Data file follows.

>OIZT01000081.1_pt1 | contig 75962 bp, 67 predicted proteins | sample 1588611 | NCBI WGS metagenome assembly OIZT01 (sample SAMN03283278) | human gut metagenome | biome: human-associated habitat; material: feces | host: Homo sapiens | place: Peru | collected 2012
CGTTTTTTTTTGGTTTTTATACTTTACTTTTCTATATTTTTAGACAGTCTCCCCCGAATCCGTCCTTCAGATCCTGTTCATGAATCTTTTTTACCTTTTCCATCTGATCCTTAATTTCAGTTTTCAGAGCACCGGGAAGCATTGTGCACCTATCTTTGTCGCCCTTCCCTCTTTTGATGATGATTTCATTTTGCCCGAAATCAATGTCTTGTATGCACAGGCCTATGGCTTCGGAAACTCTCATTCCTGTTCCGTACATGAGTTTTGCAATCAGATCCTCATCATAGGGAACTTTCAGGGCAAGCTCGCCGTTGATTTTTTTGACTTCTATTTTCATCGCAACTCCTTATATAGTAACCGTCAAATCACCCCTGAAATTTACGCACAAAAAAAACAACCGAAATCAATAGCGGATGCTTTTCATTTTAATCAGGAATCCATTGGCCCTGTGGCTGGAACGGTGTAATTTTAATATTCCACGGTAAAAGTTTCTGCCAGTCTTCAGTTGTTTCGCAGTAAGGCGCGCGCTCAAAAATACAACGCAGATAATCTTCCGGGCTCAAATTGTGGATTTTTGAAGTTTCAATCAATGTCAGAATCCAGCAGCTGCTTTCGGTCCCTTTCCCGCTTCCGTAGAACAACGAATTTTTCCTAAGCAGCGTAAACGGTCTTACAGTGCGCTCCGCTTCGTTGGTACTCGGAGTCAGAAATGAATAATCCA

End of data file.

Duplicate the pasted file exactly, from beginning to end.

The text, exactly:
>OIZT01000081.1_pt1 | contig 75962 bp, 67 predicted proteins | sample 1588611 | NCBI WGS metagenome assembly OIZT01 (sample SAMN03283278) | human gut metagenome | biome: human-associated habitat; material: feces | host: Homo sapiens | place: Peru | collected 2012
CGTTTTTTTTTGGTTTTTATACTTTACTTTTCTATATTTTTAGACAGTCTCCCCCGAATCCGTCCTTCAGATCCTGTTCATGAATCTTTTTTACCTTTTCCATCTGATCCTTAATTTCAGTTTTCAGAGCACCGGGAAGCATTGTGCACCTATCTTTGTCGCCCTTCCCTCTTTTGATGATGATTTCATTTTGCCCGAAATCAATGTCTTGTATGCACAGGCCTATGGCTTCGGAAACTCTCATTCCTGTTCCGTACATGAGTTTTGCAATCAGATCCTCATCATAGGGAACTTTCAGGGCAAGCTCGCCGTTGATTTTTTTGACTTCTATTTTCATCGCAACTCCTTATATAGTAACCGTCAAATCACCCCTGAAATTTACGCACAAAAAAAACAACCGAAATCAATAGCGGATGCTTTTCATTTTAATCAGGAATCCATTGGCCCTGTGGCTGGAACGGTGTAATTTTAATATTCCACGGTAAAAGTTTCTGCCAGTCTTCAGTTGTTTCGCAGTAAGGCGCGCGCTCAAAAATACAACGCAGATAATCTTCCGGGCTCAAATTGTGGATTTTTGAAGTTTCAATCAATGTCAGAATCCAGCAGCTGCTTTCGGTCCCTTTCCCGCTTCCGTAGAACAACGAATTTTTCCTAAGCAGCGTAAACGGTCTTACAGTGCGCTCCGCTTCGTTGGTACTCGGAGTCAGAAATGAATAATCCA